Contagion How Commerce Has Spread Disease Mark Harrison

Publication date:
24 Aug 2012
416 pages: 234 x 156 x 37mm
40 black-&-white illustrations

Disease and commerce are among the most powerful forces that have shaped the modern world. They are also closely intertwined: over many centuries trade has been the single most important factor in the spread of diseases throughout the world. In this pathbreaking book, Mark Harrison provides the first major historical study of contagious illness and commerce. Beginning with the plagues which ravaged much of Eurasia in the fourteenth century, Harrison charts both the passage of disease and measures taken to prevent it. He examines the emergence of public health in the Western world and its subsequent development elsewhere, highlighting the persistent abuse of sanitary measures for economic and political gain, revealing how quarantines and sanitary embargoes have even become weapons of war. Harrison also traces growing opposition to these practices among merchants, medical practitioners and humanitarian reformers, and examines the development of international regulations and institutions to govern public health. Drawing on a wealth of original source material from archives and libraries around the world, Harrison offers a new and horrifyingly relevant perspective on the history of humanity and the world we inhabit today.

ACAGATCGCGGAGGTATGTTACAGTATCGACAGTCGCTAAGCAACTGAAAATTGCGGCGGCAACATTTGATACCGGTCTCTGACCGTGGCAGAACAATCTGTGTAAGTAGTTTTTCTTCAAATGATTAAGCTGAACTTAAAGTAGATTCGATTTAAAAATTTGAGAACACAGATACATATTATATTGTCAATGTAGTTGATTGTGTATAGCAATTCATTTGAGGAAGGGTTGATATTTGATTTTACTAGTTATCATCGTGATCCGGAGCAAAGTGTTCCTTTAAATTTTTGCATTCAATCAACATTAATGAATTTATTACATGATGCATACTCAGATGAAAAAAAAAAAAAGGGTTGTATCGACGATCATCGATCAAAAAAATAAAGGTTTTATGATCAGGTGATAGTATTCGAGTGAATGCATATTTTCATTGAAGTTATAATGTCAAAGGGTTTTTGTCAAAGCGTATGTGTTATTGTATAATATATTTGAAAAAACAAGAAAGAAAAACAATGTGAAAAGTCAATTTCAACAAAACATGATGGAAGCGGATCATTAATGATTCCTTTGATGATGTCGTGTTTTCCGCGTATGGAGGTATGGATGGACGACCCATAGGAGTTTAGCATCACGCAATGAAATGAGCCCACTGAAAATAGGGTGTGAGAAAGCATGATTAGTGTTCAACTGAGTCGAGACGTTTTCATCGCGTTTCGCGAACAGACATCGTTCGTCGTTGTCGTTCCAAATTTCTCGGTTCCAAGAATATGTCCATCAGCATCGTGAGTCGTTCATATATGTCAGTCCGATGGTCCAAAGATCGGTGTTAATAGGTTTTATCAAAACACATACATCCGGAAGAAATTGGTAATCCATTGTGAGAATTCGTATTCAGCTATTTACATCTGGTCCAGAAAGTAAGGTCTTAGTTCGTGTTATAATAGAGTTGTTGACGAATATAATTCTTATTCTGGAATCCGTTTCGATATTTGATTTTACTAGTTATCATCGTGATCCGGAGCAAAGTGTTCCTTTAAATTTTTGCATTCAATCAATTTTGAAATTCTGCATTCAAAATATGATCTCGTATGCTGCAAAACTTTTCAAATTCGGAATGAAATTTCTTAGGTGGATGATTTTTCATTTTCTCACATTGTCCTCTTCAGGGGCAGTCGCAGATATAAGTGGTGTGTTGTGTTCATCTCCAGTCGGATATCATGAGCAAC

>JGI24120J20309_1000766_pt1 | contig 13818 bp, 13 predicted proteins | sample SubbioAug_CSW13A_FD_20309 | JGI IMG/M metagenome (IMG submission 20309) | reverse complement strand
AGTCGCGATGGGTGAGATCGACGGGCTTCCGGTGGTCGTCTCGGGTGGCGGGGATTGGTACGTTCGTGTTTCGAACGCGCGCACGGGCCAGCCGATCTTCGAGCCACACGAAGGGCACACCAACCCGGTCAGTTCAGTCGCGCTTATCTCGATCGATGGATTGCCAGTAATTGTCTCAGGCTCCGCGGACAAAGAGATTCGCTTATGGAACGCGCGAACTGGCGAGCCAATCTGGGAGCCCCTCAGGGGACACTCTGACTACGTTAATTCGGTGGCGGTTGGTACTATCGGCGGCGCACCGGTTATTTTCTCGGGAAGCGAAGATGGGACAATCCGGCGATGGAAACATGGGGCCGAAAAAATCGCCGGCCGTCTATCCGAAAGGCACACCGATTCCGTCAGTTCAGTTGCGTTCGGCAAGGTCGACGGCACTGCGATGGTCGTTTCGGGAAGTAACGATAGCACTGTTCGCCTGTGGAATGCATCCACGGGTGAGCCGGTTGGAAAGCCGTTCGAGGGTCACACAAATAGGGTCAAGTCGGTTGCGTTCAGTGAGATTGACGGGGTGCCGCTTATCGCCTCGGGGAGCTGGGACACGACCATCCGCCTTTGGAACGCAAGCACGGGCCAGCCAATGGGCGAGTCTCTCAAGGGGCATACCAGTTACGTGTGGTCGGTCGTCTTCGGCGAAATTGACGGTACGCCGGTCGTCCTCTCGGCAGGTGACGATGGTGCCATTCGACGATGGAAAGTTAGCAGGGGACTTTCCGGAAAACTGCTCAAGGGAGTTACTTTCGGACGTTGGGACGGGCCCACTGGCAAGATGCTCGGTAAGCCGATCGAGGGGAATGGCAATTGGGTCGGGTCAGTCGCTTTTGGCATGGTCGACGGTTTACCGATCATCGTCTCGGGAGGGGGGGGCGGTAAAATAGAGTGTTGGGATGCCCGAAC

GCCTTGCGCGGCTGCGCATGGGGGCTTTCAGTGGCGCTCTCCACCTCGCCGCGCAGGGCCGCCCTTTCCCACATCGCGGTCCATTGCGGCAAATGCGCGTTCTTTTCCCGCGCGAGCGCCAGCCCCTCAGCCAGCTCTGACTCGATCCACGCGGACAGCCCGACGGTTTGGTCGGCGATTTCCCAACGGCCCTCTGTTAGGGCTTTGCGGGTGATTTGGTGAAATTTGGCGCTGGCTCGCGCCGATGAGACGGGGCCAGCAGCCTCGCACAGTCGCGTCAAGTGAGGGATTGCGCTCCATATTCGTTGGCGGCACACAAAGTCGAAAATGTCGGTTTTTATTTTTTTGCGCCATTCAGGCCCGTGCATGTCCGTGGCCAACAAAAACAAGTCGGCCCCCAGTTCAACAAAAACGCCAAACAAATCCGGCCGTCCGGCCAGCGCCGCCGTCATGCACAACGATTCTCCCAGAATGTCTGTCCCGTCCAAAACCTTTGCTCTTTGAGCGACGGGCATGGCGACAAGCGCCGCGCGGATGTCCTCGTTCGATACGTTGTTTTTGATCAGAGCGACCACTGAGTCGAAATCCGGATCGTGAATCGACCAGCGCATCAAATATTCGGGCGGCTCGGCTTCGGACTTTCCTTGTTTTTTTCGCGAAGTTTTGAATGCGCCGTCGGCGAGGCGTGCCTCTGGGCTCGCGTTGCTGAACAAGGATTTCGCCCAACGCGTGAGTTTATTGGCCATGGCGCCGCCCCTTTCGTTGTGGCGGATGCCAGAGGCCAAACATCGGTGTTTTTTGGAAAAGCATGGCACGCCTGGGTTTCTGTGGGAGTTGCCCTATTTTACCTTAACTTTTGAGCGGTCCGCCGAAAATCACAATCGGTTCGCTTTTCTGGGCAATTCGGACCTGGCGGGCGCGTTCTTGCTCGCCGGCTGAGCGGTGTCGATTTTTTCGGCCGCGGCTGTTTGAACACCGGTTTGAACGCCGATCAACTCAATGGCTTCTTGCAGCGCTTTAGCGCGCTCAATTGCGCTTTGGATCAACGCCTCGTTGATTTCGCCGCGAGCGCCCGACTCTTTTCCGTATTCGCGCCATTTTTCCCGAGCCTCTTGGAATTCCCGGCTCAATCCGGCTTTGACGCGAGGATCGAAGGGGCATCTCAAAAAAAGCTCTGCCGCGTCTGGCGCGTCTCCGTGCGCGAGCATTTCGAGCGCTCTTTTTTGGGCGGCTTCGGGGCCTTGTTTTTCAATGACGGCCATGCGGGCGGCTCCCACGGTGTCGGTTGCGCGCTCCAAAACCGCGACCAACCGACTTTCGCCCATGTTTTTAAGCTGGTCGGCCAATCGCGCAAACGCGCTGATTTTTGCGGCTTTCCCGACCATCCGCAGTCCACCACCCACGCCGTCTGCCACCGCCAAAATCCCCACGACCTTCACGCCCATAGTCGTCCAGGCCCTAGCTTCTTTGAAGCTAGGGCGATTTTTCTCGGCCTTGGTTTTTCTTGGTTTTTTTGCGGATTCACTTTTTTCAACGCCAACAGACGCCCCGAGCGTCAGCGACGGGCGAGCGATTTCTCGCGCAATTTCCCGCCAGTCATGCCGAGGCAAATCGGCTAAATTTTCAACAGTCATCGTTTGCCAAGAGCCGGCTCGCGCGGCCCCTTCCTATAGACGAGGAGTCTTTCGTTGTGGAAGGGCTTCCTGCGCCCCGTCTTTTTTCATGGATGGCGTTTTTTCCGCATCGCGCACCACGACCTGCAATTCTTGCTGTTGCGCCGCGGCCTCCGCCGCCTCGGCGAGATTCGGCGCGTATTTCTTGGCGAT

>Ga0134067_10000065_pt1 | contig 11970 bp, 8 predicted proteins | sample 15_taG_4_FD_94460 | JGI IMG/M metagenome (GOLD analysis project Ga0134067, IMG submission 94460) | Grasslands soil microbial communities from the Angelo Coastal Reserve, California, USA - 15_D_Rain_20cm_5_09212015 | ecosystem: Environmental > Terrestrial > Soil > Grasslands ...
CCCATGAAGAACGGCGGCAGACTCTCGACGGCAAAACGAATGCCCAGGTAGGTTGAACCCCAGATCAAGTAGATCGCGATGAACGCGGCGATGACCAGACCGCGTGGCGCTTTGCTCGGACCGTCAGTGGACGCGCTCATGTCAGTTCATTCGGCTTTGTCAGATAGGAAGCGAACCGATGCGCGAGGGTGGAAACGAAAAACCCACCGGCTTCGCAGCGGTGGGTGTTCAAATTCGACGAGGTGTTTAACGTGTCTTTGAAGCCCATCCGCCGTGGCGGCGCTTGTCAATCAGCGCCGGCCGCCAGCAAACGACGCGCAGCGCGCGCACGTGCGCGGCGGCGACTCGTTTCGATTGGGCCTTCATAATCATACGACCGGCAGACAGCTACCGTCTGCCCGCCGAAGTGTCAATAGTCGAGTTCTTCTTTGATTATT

Mark Harrison is Professor of the History of Medicine, Director of the Wellcome Unit for the History of Medicine, University of Oxford. He has published widely on the history of disease and medicine, especially in relation to the history of war and imperialism from the seventeenth to the twentieth centuries. He was awarded the 2004 Templer Medal for Medicine and Victory: British Military Medicine in the Second World War and is also the author of a companion volume on British military medicine in World War One, as well as Disease and the Modern World, 1500 to the Present Day.

"A thorough, well-researched and thoughtful tome."—David Cohen, New Scientist

"Harrison presents us with a magisterial history which is as much about the present as the past."Alison Bashford, Times Higher Education Supplement

"This is a book of impressive range of originality – the new global history at its best."Michael Worboys, BBC History Magazine